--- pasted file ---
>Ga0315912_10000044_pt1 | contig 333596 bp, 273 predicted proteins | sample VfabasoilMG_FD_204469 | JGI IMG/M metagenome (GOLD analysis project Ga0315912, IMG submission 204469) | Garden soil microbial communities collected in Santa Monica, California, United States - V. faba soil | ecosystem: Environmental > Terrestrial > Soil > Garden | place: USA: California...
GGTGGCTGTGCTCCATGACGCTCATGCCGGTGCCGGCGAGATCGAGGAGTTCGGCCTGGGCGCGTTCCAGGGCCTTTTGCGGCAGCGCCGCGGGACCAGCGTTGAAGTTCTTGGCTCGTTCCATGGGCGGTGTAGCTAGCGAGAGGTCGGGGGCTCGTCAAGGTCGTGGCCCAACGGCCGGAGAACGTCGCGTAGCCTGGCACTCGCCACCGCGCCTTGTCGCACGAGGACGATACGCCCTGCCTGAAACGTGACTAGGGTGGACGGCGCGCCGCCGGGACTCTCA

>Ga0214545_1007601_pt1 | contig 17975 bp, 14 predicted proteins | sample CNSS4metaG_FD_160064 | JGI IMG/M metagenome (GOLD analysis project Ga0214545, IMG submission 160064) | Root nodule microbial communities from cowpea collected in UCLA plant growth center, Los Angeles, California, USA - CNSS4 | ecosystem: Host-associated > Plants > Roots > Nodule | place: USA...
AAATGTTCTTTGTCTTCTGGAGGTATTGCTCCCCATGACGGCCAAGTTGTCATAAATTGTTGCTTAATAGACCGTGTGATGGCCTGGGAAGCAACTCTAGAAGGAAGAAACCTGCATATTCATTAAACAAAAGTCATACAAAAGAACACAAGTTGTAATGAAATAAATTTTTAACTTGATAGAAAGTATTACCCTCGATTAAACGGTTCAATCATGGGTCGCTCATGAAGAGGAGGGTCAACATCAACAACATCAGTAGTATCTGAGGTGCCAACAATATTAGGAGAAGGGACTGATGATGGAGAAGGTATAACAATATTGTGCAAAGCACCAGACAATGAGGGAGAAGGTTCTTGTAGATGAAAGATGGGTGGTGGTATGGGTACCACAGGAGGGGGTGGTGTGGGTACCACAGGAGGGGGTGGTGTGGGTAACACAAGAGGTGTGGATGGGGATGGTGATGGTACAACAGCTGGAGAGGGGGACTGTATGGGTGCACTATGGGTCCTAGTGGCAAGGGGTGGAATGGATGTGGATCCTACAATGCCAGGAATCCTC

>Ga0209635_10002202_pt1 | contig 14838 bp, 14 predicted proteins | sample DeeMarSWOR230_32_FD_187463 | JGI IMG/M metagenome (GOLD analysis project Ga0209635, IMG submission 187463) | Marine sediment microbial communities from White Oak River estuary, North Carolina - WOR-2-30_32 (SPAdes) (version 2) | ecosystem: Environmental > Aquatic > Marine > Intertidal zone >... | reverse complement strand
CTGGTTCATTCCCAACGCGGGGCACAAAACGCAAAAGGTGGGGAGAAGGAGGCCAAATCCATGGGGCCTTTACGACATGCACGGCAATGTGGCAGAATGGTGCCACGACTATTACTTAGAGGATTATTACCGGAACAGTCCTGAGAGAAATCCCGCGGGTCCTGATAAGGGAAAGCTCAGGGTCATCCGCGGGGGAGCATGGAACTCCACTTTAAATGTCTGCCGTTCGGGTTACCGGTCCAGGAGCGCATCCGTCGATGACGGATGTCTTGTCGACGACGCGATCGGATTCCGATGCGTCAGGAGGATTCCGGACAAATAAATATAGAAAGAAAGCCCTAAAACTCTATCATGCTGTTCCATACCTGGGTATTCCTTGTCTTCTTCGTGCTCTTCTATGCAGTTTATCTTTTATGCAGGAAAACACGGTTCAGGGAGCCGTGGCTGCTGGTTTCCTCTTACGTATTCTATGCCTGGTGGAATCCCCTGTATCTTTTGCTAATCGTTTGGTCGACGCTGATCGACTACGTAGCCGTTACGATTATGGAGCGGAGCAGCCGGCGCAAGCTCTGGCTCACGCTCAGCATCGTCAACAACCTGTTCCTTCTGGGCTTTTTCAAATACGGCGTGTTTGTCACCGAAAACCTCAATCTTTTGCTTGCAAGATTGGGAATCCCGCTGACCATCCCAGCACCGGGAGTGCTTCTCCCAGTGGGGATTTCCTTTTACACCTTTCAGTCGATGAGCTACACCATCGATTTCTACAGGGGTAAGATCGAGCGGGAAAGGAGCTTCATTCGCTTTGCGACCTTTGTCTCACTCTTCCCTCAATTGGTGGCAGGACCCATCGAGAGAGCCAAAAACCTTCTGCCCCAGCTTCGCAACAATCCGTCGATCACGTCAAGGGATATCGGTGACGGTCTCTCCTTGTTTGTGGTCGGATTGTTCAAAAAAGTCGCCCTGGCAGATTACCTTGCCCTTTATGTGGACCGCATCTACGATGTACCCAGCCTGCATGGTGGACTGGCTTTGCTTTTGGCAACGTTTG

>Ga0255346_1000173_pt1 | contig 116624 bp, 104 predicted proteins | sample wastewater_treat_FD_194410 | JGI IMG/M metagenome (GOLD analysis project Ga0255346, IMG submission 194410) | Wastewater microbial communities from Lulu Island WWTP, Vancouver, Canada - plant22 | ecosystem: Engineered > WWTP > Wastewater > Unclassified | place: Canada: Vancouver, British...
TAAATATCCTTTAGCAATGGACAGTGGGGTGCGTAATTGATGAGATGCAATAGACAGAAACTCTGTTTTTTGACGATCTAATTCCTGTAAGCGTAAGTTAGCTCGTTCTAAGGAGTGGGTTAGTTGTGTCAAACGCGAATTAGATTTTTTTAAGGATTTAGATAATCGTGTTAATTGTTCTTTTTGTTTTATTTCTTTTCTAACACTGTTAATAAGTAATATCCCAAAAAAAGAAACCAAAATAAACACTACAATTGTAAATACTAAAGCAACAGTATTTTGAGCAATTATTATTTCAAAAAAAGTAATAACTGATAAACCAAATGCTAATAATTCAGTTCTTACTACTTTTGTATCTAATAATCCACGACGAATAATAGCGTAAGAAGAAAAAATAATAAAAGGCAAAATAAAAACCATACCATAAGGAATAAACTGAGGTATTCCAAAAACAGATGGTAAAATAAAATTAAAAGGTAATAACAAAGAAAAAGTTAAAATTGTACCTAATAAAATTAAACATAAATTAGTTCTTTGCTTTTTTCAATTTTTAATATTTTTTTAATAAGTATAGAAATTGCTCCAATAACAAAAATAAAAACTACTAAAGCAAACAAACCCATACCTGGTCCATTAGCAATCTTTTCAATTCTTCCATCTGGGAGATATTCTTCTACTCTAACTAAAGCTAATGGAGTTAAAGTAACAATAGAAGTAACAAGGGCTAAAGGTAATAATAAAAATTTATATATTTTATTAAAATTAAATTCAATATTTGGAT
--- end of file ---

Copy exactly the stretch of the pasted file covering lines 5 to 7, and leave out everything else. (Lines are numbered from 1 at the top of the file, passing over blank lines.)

>Ga0209635_10002202_pt1 | contig 14838 bp, 14 predicted proteins | sample DeeMarSWOR230_32_FD_187463 | JGI IMG/M metagenome (GOLD analysis project Ga0209635, IMG submission 187463) | Marine sediment microbial communities from White Oak River estuary, North Carolina - WOR-2-30_32 (SPAdes) (version 2) | ecosystem: Environmental > Aquatic > Marine > Intertidal zone >... | reverse complement strand
CTGGTTCATTCCCAACGCGGGGCACAAAACGCAAAAGGTGGGGAGAAGGAGGCCAAATCCATGGGGCCTTTACGACATGCACGGCAATGTGGCAGAATGGTGCCACGACTATTACTTAGAGGATTATTACCGGAACAGTCCTGAGAGAAATCCCGCGGGTCCTGATAAGGGAAAGCTCAGGGTCATCCGCGGGGGAGCATGGAACTCCACTTTAAATGTCTGCCGTTCGGGTTACCGGTCCAGGAGCGCATCCGTCGATGACGGATGTCTTGTCGACGACGCGATCGGATTCCGATGCGTCAGGAGGATTCCGGACAAATAAATATAGAAAGAAAGCCCTAAAACTCTATCATGCTGTTCCATACCTGGGTATTCCTTGTCTTCTTCGTGCTCTTCTATGCAGTTTATCTTTTATGCAGGAAAACACGGTTCAGGGAGCCGTGGCTGCTGGTTTCCTCTTACGTATTCTATGCCTGGTGGAATCCCCTGTATCTTTTGCTAATCGTTTGGTCGACGCTGATCGACTACGTAGCCGTTACGATTATGGAGCGGAGCAGCCGGCGCAAGCTCTGGCTCACGCTCAGCATCGTCAACAACCTGTTCCTTCTGGGCTTTTTCAAATACGGCGTGTTTGTCACCGAAAACCTCAATCTTTTGCTTGCAAGATTGGGAATCCCGCTGACCATCCCAGCACCGGGAGTGCTTCTCCCAGTGGGGATTTCCTTTTACACCTTTCAGTCGATGAGCTACACCATCGATTTCTACAGGGGTAAGATCGAGCGGGAAAGGAGCTTCATTCGCTTTGCGACCTTTGTCTCACTCTTCCCTCAATTGGTGGCAGGACCCATCGAGAGAGCCAAAAACCTTCTGCCCCAGCTTCGCAACAATCCGTCGATCACGTCAAGGGATATCGGTGACGGTCTCTCCTTGTTTGTGGTCGGATTGTTCAAAAAAGTCGCCCTGGCAGATTACCTTGCCCTTTATGTGGACCGCATCTACGATGTACCCAGCCTGCATGGTGGACTGGCTTTGCTTTTGGCAACGTTTG

>Ga0255346_1000173_pt1 | contig 116624 bp, 104 predicted proteins | sample wastewater_treat_FD_194410 | JGI IMG/M metagenome (GOLD analysis project Ga0255346, IMG submission 194410) | Wastewater microbial communities from Lulu Island WWTP, Vancouver, Canada - plant22 | ecosystem: Engineered > WWTP > Wastewater > Unclassified | place: Canada: Vancouver, British...